Meet the finalists

OFFICE
All Finalists2020 Winners

Emily Hoggins MCIOB

BAM Construction

Emily Hoggins overcame the formidable difficulty of this three-storey office block with determination and inspiring leadership. With three Grade II-listed rail tunnels running a metre below the strip foundations for the super-lightweight bespoke-concrete build, the potential for project catastrophe was only too apparent. In her first role as project manager, she delivered on programme and within budget, and was commended by both client and architect.

About the Project

22 Handyside Street, King’s Cross

Construction of 36,000sqft mixed-use office block, completed in 85 weeks.

Client: Argent

Contract: JCT, design and build

Value: £19m

On this King’s Cross regeneration scheme, Emily Hoggins found herself running one of the highest-risk jobs in the UK at the time while at the same time being the project manager for the first time in her career. With three rail tunnels – all of them Grade II-listed Victorian-built structures, two of which were live – running just a metre below the strip foundations for the light-steel-frame three-storey block, the potential for project catastrophe was only too apparent.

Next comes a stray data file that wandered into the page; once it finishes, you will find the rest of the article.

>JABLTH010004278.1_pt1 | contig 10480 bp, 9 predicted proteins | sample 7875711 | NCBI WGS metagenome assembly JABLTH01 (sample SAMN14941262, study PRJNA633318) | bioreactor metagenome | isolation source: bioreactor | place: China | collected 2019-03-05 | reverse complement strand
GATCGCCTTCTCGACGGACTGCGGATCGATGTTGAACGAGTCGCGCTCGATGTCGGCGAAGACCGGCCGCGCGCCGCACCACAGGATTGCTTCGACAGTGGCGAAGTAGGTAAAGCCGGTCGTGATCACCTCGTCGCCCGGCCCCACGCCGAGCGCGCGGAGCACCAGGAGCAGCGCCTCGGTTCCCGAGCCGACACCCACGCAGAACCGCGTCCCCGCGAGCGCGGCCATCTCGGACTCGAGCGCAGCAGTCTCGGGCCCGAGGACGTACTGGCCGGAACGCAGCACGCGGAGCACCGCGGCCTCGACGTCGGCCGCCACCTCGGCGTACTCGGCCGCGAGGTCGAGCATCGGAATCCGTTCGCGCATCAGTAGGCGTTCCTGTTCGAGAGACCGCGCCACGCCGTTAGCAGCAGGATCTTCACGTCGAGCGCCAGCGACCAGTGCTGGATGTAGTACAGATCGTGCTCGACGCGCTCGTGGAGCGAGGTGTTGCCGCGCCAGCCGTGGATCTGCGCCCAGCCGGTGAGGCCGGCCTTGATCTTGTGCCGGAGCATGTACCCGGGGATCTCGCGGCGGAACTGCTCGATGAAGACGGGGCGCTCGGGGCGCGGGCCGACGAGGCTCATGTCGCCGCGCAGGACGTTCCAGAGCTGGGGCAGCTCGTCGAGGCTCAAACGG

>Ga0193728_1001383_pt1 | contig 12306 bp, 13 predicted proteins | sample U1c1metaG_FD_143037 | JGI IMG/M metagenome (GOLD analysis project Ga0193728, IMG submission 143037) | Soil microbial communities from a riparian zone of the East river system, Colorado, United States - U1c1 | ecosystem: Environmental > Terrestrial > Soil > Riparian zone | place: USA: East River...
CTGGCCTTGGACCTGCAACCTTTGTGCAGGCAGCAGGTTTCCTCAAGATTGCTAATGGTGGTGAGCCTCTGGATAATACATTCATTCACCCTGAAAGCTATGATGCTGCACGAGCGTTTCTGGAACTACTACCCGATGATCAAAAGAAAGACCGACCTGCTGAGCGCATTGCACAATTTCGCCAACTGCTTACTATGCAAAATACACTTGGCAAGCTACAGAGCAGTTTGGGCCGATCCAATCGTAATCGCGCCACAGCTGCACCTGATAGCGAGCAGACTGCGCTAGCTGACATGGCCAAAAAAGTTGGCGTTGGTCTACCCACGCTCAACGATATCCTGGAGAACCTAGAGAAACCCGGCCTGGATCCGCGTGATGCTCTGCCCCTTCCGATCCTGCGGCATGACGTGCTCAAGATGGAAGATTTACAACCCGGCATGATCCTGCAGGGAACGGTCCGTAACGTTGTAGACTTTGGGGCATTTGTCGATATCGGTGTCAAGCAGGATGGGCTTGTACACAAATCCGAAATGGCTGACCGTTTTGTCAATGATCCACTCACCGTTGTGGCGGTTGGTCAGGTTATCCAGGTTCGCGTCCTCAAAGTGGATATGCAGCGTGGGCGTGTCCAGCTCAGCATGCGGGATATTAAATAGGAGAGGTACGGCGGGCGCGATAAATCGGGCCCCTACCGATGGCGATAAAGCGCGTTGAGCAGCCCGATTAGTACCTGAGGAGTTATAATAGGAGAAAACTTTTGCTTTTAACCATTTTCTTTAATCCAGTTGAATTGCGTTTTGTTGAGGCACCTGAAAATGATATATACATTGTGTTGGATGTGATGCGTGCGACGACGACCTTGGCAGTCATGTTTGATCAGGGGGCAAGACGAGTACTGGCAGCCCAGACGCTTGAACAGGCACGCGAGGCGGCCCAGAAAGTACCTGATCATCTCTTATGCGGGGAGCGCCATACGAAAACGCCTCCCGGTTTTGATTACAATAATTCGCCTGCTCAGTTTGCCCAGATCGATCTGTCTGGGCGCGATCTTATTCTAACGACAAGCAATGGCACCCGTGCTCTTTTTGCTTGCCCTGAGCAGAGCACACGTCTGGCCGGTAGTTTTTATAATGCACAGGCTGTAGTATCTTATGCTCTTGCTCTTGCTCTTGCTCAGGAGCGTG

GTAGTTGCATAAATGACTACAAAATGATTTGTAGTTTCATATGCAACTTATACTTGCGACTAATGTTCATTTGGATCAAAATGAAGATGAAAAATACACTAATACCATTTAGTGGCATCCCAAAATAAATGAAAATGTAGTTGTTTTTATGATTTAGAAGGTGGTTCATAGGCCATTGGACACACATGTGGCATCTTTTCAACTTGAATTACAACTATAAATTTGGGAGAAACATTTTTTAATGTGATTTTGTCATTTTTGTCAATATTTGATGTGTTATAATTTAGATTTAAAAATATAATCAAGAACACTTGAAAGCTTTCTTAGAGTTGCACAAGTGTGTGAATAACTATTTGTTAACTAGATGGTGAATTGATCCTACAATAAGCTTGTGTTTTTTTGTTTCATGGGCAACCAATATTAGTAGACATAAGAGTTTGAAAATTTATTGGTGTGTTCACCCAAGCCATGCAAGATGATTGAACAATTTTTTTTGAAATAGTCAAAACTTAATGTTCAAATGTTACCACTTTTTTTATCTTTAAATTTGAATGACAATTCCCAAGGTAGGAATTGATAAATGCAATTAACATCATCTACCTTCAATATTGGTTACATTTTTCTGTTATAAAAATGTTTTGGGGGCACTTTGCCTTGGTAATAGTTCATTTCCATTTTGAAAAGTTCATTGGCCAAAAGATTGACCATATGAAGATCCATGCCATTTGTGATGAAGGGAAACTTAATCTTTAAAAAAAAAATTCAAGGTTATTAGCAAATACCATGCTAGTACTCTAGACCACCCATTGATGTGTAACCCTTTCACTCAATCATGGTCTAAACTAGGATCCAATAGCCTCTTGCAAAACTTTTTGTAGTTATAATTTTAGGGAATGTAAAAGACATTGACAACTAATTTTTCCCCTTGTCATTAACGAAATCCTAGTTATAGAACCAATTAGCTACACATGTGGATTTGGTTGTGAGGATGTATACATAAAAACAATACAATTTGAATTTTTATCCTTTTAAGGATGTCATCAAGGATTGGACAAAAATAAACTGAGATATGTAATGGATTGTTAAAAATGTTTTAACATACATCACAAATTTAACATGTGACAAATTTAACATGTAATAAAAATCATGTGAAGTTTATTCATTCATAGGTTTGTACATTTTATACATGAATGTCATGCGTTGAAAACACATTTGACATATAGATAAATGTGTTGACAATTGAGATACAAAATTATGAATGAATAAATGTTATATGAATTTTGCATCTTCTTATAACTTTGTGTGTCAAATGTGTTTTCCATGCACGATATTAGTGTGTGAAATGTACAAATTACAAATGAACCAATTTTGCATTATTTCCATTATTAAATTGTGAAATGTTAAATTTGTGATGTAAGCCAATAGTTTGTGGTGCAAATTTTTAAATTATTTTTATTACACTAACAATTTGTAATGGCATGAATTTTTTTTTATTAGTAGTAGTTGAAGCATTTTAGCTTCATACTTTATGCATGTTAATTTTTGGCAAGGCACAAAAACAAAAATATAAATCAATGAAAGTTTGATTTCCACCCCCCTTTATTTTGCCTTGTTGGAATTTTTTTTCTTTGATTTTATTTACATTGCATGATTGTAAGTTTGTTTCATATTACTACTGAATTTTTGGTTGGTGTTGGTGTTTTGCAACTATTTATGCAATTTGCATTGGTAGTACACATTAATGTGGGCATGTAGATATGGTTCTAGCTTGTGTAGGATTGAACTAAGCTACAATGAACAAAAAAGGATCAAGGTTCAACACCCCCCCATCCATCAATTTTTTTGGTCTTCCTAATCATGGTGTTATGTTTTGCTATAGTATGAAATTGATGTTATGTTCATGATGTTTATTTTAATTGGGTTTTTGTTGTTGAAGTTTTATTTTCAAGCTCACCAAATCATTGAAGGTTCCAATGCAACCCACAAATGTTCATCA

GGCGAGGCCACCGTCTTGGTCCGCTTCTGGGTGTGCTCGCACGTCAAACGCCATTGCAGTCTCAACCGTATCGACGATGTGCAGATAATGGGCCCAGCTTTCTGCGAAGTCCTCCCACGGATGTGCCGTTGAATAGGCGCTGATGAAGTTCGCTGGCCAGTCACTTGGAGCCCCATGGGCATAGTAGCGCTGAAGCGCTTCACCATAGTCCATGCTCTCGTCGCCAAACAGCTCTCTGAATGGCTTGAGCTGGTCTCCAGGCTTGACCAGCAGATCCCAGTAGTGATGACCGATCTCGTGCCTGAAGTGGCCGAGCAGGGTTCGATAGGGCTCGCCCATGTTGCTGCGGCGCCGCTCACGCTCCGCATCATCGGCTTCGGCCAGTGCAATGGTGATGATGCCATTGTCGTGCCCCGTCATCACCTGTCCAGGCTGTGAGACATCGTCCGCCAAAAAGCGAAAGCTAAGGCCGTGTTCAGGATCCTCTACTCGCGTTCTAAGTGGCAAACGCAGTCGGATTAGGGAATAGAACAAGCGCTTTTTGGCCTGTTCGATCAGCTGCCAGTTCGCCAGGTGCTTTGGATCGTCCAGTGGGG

The foundations had to be dug in no more than seven-metre strips at a time, with each strip filled by a concrete pour to reapply the load before the next strip could commence. As might be expected, a tunnel-monitoring system was deployed. Emily also oversaw the complex production and installation of a bespoke super-lightweight concrete for the pours.

Extinction Rebellion protests taking place in London at the time caused huge delays in concrete delivery, rendering it unusable on the project by the time it arrived. Emily was instrumental in inspiring the site teams to a gargantuan effort to complete the groundworks and the steel frame in time for the curtain walling to commence.

The superstructure was of an equally fiendish difficulty. Diagonally arranged to balance the weight better, the build replicates the line of the tunnels, as do the series of parallel standing-seam roofs. Emily introduced BIM to model each coping to ensure it matched the extremely difficult twists and 45-degree pitches involved.

Delivered on programme and within budget, she was commended by both client and architect. On such a technically challenging build, that is some achievement.